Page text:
Kind Hearts and Coronets (1949) – Widely considered as one of the best British films ever made, this dark comedy follows the son (Dennis Price) of an aristocratic woman shunned by her prestigious family for marrying a commoner. Vowing revenge and obsessed with one day ascending to rule over the family, our anti-hero begins to kill off all those family members standing in his way (all played by Alec Guinness and ranging from a suffragette to an octogenarian). But those are just the start of his problems, as he must also contend with the affections of two women at the same time.

Them! (1954) – One of the first films about giant monsters created by nuclear testing, Them! begins as a suspense story about police investigating a number of mysterious murders. Then it changes directions, pitting humanity against giant irradiated ants. Starring James Whitmore, James Arness, Edmund Gwenn, and Joan Weldon. A classic science fiction film, and one of my favorite good movies on TCM, Turner Classic Movies.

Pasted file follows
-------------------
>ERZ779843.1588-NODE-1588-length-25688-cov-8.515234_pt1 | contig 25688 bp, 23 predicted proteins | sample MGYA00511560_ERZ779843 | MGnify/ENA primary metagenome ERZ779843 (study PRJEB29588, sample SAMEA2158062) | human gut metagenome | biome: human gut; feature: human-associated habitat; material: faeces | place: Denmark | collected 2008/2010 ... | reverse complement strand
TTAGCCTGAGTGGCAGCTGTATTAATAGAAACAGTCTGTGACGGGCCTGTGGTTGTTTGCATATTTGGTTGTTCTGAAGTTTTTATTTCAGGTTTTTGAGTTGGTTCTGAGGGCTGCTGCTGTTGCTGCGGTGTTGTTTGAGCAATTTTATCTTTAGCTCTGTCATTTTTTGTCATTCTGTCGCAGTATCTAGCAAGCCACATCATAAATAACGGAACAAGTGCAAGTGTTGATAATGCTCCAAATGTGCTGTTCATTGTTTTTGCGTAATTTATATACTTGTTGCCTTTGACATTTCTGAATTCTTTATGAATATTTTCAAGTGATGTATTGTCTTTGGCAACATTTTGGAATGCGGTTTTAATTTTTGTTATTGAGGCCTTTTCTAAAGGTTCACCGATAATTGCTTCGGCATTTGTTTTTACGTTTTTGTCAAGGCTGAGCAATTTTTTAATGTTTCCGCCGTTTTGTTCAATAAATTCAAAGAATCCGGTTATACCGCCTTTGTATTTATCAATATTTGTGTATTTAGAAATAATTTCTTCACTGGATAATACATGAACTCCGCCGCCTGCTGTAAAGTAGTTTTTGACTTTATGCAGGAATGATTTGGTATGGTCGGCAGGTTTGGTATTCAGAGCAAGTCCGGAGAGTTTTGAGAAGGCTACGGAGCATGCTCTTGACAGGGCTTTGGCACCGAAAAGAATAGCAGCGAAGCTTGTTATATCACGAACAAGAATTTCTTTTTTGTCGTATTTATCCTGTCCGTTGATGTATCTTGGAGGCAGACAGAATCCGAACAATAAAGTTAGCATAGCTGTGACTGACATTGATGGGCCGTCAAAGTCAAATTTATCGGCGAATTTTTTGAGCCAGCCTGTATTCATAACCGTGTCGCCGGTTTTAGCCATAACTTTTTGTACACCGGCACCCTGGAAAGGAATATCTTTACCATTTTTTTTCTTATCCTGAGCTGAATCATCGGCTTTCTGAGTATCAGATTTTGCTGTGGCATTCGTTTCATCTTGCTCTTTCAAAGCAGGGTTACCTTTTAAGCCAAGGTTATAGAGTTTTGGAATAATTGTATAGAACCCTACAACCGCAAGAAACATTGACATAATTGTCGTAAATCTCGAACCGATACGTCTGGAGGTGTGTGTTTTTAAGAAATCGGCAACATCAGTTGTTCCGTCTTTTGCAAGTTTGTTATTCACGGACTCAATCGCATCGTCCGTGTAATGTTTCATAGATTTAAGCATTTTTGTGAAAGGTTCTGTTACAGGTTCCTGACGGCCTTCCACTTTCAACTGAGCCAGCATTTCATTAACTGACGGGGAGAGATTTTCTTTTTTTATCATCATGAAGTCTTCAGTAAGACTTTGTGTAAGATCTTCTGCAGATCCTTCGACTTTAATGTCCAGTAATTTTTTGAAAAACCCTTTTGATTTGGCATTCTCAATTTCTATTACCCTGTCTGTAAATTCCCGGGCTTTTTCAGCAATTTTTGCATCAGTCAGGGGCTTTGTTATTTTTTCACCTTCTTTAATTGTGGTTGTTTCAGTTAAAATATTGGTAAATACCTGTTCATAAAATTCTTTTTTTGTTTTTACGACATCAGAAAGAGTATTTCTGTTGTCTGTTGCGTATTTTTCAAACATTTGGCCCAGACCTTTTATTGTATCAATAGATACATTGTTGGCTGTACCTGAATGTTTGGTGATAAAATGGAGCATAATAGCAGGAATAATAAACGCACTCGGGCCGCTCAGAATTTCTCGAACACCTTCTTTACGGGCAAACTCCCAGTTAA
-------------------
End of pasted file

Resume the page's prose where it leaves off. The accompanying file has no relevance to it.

The next time you’re feeling nostalgic or looking to experience a whole new world of filmmaking, be sure to give these good movies on TCM, Turner Classic Movies a try. Many older films have a distinctive style about them, but once you get used to it you’ll find that they’re every bit as good as today’s blockbusters…just without the CGI and 3D effects.

And if you’re really passionate about films, I suggest you look into becoming a member of Netflix. They have over 100,000 movies to choose from, and many of them can be streamed right over your computer. We also get a commission when you sign up through our site, which helps us pay the bills and stay in business.

This entry was posted on Thursday, April 28th, 2011 at 4:19 pm and is filed under Good Movies. You can follow any responses to this entry through the RSS 2.0 feed. You can leave a response, or trackback from your own site.